If prop 1A passes and HSR becomes a reality, do you think will FEBs catch on in California?

Should CAHSR team up with other train operators and bicycle manufacturers to define some open industry standards for FEBs?

Matthew Melzer said...

Great new blog so far, Gary! Thank you also for your positive comments on Prop 1A on LAist and for promoting the CAHSR Blog. I'll see if I can get you on the blogroll there. I have also added you to the blogroll on the National Association of Railroad Passengers' NARP Blog. Our grassroots organization fights for more and better intercity train service across the country and has over 24,000 individual members (including over 3,000 in California).

Gary said...

@ Rafael

I think folding electric bicycles or FEBs as you call them would be a cool thing to expand cycling to people who might have difficulty cycling further distances on their own. However, they also present some disadvantages to a traditional bicycle, such as being considerably heavier and when the power does go out you are now stuck pedaling s brick with you. They are getting better every year though and I support their development, I would rather share space with people on FEBs then cars.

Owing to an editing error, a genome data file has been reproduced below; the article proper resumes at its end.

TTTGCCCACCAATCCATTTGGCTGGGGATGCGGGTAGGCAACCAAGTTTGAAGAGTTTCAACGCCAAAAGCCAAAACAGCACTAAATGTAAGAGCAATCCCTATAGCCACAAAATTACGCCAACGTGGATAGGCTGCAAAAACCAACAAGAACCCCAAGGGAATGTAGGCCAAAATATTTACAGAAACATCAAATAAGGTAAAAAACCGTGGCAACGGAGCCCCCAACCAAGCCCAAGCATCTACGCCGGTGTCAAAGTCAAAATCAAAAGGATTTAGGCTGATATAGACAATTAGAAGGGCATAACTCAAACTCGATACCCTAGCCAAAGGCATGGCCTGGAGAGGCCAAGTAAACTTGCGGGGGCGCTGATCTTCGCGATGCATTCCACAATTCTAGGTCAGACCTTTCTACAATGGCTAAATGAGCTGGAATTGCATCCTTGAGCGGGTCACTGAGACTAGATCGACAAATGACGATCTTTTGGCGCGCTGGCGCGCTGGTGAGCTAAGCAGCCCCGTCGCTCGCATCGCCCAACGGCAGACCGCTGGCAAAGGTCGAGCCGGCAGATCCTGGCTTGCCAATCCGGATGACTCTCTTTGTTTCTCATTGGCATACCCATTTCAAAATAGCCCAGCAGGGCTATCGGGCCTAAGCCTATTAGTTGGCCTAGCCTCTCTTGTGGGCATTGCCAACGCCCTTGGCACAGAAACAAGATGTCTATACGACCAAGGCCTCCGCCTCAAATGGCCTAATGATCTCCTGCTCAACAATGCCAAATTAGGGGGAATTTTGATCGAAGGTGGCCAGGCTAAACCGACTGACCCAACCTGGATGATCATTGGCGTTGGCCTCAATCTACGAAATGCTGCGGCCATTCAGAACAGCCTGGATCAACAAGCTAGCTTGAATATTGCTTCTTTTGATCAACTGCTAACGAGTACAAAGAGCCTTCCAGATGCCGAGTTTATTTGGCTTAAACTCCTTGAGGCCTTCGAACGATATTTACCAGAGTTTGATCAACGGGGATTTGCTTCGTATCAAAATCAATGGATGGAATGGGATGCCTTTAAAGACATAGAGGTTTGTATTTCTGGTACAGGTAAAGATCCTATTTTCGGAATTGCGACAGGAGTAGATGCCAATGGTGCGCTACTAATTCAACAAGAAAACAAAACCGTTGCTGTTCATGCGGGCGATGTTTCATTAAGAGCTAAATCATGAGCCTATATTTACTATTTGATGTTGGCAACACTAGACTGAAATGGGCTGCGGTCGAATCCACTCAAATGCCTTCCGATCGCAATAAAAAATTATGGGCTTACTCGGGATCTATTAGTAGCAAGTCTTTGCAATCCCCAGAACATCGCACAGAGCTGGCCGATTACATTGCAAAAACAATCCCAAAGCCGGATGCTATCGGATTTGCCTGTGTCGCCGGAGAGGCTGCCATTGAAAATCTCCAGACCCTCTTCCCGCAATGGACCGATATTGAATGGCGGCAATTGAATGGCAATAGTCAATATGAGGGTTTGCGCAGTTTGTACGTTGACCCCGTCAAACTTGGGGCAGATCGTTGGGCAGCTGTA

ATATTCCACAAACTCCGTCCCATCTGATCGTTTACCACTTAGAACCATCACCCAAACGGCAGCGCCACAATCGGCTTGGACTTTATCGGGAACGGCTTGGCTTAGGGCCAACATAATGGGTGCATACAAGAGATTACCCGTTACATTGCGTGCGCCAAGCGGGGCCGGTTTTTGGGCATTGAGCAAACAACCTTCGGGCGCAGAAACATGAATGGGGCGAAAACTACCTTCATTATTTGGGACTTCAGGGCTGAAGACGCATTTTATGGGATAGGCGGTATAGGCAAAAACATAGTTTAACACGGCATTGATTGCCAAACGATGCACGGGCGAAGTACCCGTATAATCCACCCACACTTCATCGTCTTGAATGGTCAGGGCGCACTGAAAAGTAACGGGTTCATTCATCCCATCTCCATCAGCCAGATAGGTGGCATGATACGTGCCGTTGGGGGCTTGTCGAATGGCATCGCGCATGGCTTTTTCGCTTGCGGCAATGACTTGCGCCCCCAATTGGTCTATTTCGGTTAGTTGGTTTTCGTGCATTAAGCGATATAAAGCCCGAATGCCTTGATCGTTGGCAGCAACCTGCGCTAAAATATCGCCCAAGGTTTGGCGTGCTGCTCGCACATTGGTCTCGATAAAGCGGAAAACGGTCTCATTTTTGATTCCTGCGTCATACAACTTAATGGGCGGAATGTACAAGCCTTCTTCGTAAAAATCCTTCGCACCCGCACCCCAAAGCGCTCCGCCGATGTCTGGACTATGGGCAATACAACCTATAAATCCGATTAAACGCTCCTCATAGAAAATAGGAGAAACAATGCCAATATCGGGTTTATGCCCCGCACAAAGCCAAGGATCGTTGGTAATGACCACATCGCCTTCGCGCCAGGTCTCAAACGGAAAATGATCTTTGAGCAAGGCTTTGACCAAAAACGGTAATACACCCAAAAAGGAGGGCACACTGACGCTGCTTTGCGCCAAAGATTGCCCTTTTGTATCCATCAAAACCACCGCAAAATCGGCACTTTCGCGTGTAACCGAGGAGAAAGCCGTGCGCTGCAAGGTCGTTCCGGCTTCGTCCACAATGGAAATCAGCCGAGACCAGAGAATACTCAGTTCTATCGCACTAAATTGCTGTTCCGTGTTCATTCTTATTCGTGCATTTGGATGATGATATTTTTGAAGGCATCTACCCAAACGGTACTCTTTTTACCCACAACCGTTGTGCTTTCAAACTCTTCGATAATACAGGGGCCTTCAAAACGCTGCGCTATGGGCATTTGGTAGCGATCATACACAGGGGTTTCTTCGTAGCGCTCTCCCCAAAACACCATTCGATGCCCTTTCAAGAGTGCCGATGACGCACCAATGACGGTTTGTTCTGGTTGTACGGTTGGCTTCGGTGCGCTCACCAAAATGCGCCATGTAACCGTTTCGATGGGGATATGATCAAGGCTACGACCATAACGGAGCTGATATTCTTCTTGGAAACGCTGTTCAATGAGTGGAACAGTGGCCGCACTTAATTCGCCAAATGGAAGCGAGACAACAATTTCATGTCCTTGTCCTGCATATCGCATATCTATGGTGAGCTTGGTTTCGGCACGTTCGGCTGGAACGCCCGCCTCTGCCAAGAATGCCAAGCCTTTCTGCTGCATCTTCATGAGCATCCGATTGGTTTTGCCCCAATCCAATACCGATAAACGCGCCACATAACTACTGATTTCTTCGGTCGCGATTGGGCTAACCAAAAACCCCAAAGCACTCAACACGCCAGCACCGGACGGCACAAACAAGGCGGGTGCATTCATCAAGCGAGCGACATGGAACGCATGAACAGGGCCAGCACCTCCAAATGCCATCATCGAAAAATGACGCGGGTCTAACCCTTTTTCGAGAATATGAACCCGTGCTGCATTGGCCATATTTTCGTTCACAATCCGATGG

I still think traditional public transit options like commuter rail and bus will be an important way to move people to the stations.

The other issue is L.A. still lacks decent bicycle infrastructure in many areas. I think the biggest reason more people don't bike here is fear, not concern for physical exertion or being able to fold their bike. This is something us bike activist folks are trying to get corrected, but it's a slow and up hill battle.

For HSR, unlike the smaller commuter trains, I imagine there will be space for full size bike racks on the train it self in addition to ones at the station, for regular bikes. This is likely what I will do when using HSR should it be built.

Gary said...

Thanks for reading and adding me to your blog list. I'll add NARP to mine as well.